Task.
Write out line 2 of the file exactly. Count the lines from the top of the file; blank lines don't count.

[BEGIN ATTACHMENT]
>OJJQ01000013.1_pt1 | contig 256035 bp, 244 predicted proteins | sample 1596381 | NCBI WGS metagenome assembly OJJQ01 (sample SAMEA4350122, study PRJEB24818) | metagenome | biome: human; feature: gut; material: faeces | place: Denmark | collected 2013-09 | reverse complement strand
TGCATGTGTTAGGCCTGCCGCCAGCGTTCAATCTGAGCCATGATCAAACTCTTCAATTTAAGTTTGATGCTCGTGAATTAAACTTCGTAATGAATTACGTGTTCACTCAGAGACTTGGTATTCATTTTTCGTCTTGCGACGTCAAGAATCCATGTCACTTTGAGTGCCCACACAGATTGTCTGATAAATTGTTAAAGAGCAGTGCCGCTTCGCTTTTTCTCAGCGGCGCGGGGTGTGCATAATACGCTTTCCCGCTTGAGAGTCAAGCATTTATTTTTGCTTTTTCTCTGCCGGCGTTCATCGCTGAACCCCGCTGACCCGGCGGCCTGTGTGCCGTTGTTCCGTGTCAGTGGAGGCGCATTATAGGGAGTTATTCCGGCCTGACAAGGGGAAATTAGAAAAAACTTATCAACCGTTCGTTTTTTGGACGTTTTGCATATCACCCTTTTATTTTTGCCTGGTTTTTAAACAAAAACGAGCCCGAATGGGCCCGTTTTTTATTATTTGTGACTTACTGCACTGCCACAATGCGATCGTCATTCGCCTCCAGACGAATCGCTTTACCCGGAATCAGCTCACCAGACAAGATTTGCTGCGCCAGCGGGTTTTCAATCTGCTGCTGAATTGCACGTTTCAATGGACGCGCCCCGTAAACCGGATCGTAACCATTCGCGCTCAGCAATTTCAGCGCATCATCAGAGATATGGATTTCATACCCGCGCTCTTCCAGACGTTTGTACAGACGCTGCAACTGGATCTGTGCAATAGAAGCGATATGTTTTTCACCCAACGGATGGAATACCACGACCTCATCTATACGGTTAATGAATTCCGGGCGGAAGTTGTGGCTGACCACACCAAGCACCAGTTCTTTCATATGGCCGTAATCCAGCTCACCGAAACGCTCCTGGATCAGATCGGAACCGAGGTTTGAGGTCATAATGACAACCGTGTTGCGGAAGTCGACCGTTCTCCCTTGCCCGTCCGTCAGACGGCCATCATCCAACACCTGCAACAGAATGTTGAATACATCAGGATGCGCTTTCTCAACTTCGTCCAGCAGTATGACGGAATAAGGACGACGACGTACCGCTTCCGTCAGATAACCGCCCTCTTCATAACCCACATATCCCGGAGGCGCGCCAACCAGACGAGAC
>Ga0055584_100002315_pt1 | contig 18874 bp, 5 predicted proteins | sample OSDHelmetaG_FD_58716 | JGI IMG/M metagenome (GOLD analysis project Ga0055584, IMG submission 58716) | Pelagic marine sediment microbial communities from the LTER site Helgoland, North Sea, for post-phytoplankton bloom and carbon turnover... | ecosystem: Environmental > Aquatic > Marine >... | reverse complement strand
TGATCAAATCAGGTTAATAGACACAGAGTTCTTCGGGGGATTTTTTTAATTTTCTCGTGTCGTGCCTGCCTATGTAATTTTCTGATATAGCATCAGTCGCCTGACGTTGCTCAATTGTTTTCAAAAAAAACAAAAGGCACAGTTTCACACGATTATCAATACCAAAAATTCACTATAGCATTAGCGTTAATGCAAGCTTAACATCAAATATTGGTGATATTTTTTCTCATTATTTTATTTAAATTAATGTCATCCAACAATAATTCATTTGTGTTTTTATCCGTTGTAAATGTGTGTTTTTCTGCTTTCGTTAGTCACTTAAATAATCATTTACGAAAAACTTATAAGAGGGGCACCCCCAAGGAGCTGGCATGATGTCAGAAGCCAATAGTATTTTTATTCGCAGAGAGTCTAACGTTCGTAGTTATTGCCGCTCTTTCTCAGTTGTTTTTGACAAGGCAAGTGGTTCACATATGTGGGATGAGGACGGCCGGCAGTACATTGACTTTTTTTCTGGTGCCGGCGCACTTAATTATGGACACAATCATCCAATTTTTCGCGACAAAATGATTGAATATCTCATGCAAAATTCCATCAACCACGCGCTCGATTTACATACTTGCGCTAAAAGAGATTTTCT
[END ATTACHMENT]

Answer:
TGCATGTGTTAGGCCTGCCGCCAGCGTTCAATCTGAGCCATGATCAAACTCTTCAATTTAAGTTTGATGCTCGTGAATTAAACTTCGTAATGAATTACGTGTTCACTCAGAGACTTGGTATTCATTTTTCGTCTTGCGACGTCAAGAATCCATGTCACTTTGAGTGCCCACACAGATTGTCTGATAAATTGTTAAAGAGCAGTGCCGCTTCGCTTTTTCTCAGCGGCGCGGGGTGTGCATAATACGCTTTCCCGCTTGAGAGTCAAGCATTTATTTTTGCTTTTTCTCTGCCGGCGTTCATCGCTGAACCCCGCTGACCCGGCGGCCTGTGTGCCGTTGTTCCGTGTCAGTGGAGGCGCATTATAGGGAGTTATTCCGGCCTGACAAGGGGAAATTAGAAAAAACTTATCAACCGTTCGTTTTTTGGACGTTTTGCATATCACCCTTTTATTTTTGCCTGGTTTTTAAACAAAAACGAGCCCGAATGGGCCCGTTTTTTATTATTTGTGACTTACTGCACTGCCACAATGCGATCGTCATTCGCCTCCAGACGAATCGCTTTACCCGGAATCAGCTCACCAGACAAGATTTGCTGCGCCAGCGGGTTTTCAATCTGCTGCTGAATTGCACGTTTCAATGGACGCGCCCCGTAAACCGGATCGTAACCATTCGCGCTCAGCAATTTCAGCGCATCATCAGAGATATGGATTTCATACCCGCGCTCTTCCAGACGTTTGTACAGACGCTGCAACTGGATCTGTGCAATAGAAGCGATATGTTTTTCACCCAACGGATGGAATACCACGACCTCATCTATACGGTTAATGAATTCCGGGCGGAAGTTGTGGCTGACCACACCAAGCACCAGTTCTTTCATATGGCCGTAATCCAGCTCACCGAAACGCTCCTGGATCAGATCGGAACCGAGGTTTGAGGTCATAATGACAACCGTGTTGCGGAAGTCGACCGTTCTCCCTTGCCCGTCCGTCAGACGGCCATCATCCAACACCTGCAACAGAATGTTGAATACATCAGGATGCGCTTTCTCAACTTCGTCCAGCAGTATGACGGAATAAGGACGACGACGTACCGCTTCCGTCAGATAACCGCCCTCTTCATAACCCACATATCCCGGAGGCGCGCCAACCAGACGAGAC